J Med Cases
Journal of Medical Cases, ISSN 1923-4155 print, 1923-4163 online, Open Access
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Case Report

Volume 7, Number 12, December 2016, pages 543-546

The Man With the Swollen Tongue

Celia Maia Cruza, b, d, Joao Oliveiraa, Teresa Sequeiraa, Miguel Ricardoa, b, Luis Magalhaesc, Catarina Mendoncaa, b

aDepartment of Internal Medicine, Hospital de Santo Antonio, Centro Hospitalar do Porto, Portugal
bInstituto de Ciencias Biomedicas Abel Salazar, Universidade do Porto, Portugal
cDepartment of Internal Medicine, Hospital Luz/Arrabida, Porto, Portugal
dCorresponding Author: Celia Maia Cruz, Department of Internal Medicine, Hospital de Santo Antonio, Centro Hospitalar do Porto, Largo Prof. Abel Salazar, 4099-001 Porto, Portugal

Manuscript accepted for publication October 17, 2016
Short title: Swollen Tongue
doi: https://doi.org/10.14740/jmc2677w


Eosinophilia is defined as an elevation of the eosinophil count above 0.5 × 109/L and it can be further classified in mild, moderate or severe according to blood eosinophil count. It is important to recognize the combination of eosinophilia and symptoms caused by eosinophils in order to make the correct diagnostic workup, so that distinction between secondary, primary and idiopathic forms can be made. The authors present a case of a 72-year-old man with asthma diagnosed during adulthood. He had a history of diarrhea for the last 9 months already investigated with abdominal imaging and colonoscopy and interpreted as a pancolitis of undetermined etiology. He presented to the emergency department complaining of a swollen tongue in the last 2 weeks. His laboratory studies showed leukocytosis and eosinophilia with a negative HIV antibody test. CT scan of the head and neck revealed diffuse thickening of the intrinsic muscles of the tongue. As for the chest CT, it showed right and left upper lobe patchy opacities. Biopsies of the regions affected (tongue, small intestine and colon) showed abundant infiltration by polymorphonuclear eosinophils. The cytoplasmic anti-neutrophil cytoplasmic antibody (C-ANCA) was elevated and, according to the clinical and laboratory data described before, the patient was diagnosed with Churg-Strauss syndrome (CSS). Treatment with corticosteroids and cyclophosphamide led to complete remission of symptoms and eosinophilia. Clinicians must be aware of eosinophil-associated disease, an entity that refers to a wide spectrum of disorders but in which eosinophils play a central role. Eosinophilic granulomatosis with polyangiitis (EGPA), formerly known as CSS, is a rare systemic vasculitis and a better understanding of the disease is still needed.

Keywords: Eosinophilia; Churg-Strauss syndrome; Vasculitis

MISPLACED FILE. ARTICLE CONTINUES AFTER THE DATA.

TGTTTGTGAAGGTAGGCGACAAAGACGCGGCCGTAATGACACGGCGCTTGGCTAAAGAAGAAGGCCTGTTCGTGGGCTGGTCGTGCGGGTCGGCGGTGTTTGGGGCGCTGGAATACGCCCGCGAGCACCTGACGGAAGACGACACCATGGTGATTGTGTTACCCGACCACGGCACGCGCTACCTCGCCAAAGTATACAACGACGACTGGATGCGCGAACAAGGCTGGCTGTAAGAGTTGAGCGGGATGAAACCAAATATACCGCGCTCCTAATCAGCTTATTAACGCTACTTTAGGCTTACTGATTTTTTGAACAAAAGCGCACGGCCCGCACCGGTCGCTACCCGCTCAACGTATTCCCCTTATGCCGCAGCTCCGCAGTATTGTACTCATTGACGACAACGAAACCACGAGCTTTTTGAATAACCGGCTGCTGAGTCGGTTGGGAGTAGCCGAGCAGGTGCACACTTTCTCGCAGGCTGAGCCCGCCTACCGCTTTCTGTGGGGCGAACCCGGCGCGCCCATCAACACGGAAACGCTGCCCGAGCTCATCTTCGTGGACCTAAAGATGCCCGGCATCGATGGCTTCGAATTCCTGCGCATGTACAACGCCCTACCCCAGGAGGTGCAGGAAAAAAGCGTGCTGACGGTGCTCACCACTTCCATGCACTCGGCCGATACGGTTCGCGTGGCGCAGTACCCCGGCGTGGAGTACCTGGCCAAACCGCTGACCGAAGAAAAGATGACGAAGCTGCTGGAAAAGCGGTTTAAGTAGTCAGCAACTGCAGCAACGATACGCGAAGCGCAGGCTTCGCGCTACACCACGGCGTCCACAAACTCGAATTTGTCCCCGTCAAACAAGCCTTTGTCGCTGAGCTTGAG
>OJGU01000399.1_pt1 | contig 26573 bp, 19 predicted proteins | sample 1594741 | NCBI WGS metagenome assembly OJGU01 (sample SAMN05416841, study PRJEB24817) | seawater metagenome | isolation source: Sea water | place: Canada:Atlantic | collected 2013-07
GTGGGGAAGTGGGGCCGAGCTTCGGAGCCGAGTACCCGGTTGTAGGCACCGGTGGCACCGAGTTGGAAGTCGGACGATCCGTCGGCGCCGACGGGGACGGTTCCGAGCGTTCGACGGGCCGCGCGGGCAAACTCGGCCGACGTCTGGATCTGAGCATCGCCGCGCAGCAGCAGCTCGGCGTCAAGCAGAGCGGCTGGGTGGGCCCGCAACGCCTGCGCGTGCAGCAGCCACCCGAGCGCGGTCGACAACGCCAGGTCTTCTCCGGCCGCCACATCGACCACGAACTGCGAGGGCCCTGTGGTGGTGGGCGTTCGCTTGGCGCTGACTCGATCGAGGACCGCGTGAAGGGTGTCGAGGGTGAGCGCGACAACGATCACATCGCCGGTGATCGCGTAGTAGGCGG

Paul Ehrlich first described the eosinophil in 1879 and named it after Eos, the Greek goddess of the dawn. Much has been learned about the physiology and function of eosinophils ever since and it is currently known that they produce a large panel of secreted cytokines and soluble mediators and of bidirectional interactions with dendritic and T cells, thus being involved in initiation and propagation of diverse inflammatory responses, as well as modulating innate and adaptive immunity [1, 2].

Eosinophilia is defined as a blood eosinophil count above the upper limit of reference (in adults ≥ 0.5 × 109/L) and can be classified into mild (0.5 - 1.5 × 109/L), moderate (1.5 - 5.0 × 109/L) or severe (> 5.0 × 109/L). Eosinophilia can also be divided into three different categories: reactive (or secondary), clonal (or primary) and idiopathic hypereosinophilic syndrome (HES), the last being defined by moderate or severe eosinophilia of unknown origin, persisting more than 6 months with organ damage.

The most common cause of eosinophilia is allergy in the western world and invasive parasite infections in the developing countries and damage to end-organs can result even in eosinophilia secondary to a known cause as a Toxocara infection [3]. End-organ damage is caused by activation of eosinophils, release of their granules contents and deposition of their proteins and thrombotic events [4]. Treatment, therefore, must rely in destroy or suppress eosinophils and, for that reason, clinicians must be aware of eosinophil-associated disease which can manifest in a wide variety of manners.

Eosinophilic granulomatosis with polyangiitis (EGPA) is a rare cause of eosinophilia and its prevalence (10 - 15/million) and annual incidence (0.9 - 1.2/million) are about 10 times lower than those of other anti-neutrophil cytoplasmic antibody (ANCA)-associated vasculitis such as granulomatosis with polyangiitis (GPA) and microscopic polyangiitis (MPA) [5]. The role of ANCAs in EGPA, detectable in only 30-40% of patients, remains unclear and eosinophils, which play no role in GPA or MPA, seem to be important in EGPA [5-7].

Case Report▴Top 

A 72-year-old man, with a history of asthma diagnosed in the adult life, was admitted to our tertiary care hospital complaining of a swollen tongue and submental edema in the last 2 weeks. He had been well until 9 months before this presentation, when diarrhea developed, with five to six stools per day, with no blood or mucus. During that time, he lost 17% of his body weight. Five months before admission, he performed an abdominal ultrasound that showed, in the lower right abdomen, parietal thickening of the last ileal loop and small adenopathies adjacent to this region. A colonoscopy was then proposed and some scattered erosions were visible. Biopsies revealed a mononuclear inflammatory infiltrate with nodular aggregation and some polymorphonuclear eosinophils. He had at that time a complete blood count where lymphocytosis and eosinophilia were already present. The diagnosis of a pancolitis of undetermined etiology was made and the patient was started on mesalazine with a reduction in the number of stools (two per day).